Theoretical Insight Towards Uranium Extraction from Seawater
- Author(s): Priest, Chad
- Advisor(s): Jiang, De-en
- et al.
Uranium’s economical consumption is based on the industrial nuclear fuel cycle. Today there remains 4-6 million tons of terrestrial uranium in Earth’s ores. However, as the projected population is estimated to double by 2040, current uranium reserves are only estimated to provide nuclear fuel for the next century. Unconventional methods for acquiring uranium are, therefore, required to maintain longevity and sustainability for future economic nuclear energy demands.
One unconventional alternative for mining uranium is diving from land and into the open seas. Although uranium resides uniformly in the oceans at very low concentrations of 3.3 ppb, in a vast body of Earths water, there exists an untapped reserve of uranium at an astounding 4.5 billion ton. Uranium exists in aqueous environment as the stable oxo-cation, in the hexavalent (VI) state called uranyl, UO22+, and as the neutral ternary-uranyl-carbonato, Ca2UO2(CO3)3, in seawater.
After six generations of research and development, current extraction methods rely on a polymer grafter amidoxime-based (poly(AO)) material for uranium recovery from seawater. One chemical advancement in adsorption capacity is from the inclusion the hydrophilic group carboxylate (Ac). However, displacing coordinating carbonates with poly(amidoxime) from uranyl, which is both at low concentrations and existing in soup of various metal-ions in a seawater matrix, still remains a formidable challenge. One of the multifaceted efforts involved with increasing adsorption selectivity is by the theoretical insight into uranium’s coordination chemistry with interacting ligands in seawater-related environments.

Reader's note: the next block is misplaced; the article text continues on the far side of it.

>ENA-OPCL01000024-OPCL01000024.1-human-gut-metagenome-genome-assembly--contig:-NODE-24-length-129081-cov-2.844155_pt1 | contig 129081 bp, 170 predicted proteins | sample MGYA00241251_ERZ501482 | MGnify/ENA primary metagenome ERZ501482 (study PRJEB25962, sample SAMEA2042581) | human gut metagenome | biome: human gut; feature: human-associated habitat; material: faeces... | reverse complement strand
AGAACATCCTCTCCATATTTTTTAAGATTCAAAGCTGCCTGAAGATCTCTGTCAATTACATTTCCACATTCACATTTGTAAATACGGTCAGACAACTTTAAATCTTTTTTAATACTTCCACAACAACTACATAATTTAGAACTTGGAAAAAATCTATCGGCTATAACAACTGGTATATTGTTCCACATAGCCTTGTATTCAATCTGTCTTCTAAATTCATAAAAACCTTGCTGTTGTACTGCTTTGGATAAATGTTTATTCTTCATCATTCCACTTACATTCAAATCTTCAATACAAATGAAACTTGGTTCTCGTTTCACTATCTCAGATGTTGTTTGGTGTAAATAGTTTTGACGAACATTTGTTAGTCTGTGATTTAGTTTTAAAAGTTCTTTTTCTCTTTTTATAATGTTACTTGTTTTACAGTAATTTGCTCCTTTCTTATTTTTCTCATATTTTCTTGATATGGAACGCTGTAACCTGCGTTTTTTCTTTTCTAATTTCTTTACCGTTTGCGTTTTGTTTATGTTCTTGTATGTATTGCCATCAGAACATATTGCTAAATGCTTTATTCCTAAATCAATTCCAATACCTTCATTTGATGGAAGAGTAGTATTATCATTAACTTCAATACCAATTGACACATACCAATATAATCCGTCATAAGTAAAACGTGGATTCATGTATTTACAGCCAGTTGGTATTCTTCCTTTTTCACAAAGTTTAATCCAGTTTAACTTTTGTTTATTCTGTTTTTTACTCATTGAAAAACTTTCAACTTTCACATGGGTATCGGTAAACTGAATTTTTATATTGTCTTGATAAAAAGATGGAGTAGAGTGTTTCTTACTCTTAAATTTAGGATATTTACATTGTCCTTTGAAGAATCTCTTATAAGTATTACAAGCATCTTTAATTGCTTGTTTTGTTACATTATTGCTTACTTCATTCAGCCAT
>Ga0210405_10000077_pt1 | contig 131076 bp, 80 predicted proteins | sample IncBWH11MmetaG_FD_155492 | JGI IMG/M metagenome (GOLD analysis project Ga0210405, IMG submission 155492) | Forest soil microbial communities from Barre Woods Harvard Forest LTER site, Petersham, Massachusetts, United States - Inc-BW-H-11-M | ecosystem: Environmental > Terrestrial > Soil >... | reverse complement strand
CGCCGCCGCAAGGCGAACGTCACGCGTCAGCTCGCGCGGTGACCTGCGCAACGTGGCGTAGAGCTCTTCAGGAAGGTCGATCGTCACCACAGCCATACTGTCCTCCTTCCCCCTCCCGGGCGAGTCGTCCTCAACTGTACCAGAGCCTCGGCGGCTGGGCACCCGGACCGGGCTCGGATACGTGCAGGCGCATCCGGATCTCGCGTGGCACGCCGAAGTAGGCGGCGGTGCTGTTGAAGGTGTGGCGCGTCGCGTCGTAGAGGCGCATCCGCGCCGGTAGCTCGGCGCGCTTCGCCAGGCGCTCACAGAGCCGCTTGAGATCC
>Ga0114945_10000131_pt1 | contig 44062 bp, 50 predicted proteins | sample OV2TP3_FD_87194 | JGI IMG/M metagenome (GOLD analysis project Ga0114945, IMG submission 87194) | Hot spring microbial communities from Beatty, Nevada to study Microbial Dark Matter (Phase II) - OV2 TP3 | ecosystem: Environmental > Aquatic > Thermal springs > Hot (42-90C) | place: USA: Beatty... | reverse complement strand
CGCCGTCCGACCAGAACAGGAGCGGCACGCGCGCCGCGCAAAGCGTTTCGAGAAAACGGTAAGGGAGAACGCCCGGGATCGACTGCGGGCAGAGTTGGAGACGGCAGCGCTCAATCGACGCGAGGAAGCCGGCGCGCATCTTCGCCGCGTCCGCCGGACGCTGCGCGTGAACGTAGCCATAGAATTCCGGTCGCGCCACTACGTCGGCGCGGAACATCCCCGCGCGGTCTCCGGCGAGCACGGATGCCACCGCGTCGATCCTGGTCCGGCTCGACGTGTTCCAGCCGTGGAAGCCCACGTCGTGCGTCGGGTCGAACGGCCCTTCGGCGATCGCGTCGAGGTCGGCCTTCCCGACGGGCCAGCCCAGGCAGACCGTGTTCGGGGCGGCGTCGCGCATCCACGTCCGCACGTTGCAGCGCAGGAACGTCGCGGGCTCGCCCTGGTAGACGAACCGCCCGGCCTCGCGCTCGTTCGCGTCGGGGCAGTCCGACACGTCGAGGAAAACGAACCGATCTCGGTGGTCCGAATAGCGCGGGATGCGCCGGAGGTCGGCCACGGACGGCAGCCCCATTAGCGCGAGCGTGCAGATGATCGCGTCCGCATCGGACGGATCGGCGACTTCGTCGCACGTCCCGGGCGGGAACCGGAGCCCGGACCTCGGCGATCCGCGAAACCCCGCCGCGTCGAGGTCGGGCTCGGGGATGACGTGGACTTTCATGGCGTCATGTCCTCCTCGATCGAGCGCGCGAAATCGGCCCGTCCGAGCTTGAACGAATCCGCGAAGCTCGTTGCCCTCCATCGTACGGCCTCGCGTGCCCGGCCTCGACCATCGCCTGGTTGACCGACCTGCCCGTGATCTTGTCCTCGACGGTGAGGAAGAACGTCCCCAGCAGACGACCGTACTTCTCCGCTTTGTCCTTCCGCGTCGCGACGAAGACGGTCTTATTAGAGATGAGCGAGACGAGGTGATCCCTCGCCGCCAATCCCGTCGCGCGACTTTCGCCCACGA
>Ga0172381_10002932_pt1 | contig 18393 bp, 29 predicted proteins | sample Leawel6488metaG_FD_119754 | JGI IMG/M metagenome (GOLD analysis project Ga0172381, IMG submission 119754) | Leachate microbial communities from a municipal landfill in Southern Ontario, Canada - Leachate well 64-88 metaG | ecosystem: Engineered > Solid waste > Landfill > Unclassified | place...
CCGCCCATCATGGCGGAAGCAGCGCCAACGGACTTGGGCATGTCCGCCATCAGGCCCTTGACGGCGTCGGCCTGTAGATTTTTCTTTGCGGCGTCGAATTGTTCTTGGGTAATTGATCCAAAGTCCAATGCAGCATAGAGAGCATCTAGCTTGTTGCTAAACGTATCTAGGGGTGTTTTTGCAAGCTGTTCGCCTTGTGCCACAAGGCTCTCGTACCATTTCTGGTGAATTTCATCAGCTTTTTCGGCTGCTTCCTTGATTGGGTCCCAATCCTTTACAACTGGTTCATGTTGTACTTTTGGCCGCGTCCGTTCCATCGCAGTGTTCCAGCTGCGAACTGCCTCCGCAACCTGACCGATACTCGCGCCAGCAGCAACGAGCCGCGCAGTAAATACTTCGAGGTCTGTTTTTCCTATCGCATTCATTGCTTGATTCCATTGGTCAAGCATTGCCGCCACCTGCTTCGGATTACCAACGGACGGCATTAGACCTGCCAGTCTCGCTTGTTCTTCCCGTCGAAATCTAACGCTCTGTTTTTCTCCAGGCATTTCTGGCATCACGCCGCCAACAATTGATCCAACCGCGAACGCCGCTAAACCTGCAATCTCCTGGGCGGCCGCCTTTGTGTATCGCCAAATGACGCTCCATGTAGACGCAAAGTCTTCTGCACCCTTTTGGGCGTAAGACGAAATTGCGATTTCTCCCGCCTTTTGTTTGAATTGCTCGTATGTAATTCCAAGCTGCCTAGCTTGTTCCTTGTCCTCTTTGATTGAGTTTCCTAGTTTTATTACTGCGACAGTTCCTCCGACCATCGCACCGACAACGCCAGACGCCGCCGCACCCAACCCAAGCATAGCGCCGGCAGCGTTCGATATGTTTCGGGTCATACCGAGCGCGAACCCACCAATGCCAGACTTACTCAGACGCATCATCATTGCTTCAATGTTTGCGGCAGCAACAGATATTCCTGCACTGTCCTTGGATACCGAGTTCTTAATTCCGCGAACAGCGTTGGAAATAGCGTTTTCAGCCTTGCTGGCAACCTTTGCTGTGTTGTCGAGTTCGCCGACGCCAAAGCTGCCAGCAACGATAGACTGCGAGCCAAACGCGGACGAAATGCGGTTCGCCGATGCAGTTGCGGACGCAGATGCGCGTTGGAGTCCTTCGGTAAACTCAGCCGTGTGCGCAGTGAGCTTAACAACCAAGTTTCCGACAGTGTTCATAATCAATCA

Herein we utilize current state-of-the-art, advanced computing technology to investigate coordinating uranium species in a completely explicit model. First, we employ a pure quantum mechanical (QM) simulations to pry into the chemistry of surrounding water molecules’ influence on the dominant Ca2[UO2(CO3)3] specie. Furthermore, large scale classical molecular dynamics (CMD) simulations are assisted with umbrella sampling to develop computational techniques for investigating coordinating uranyl-AO from calculating binding free-energies (Gbind). Furthermore, we investigate the influence of capacity by inspecting the interactions of mix-ligand containing AO/Ac. Additionally, employing umbrella sampling method coupled with WHAM, we investigate the sodium ion solvation environment of one of the most competing vanadium-containing species, HVO42-.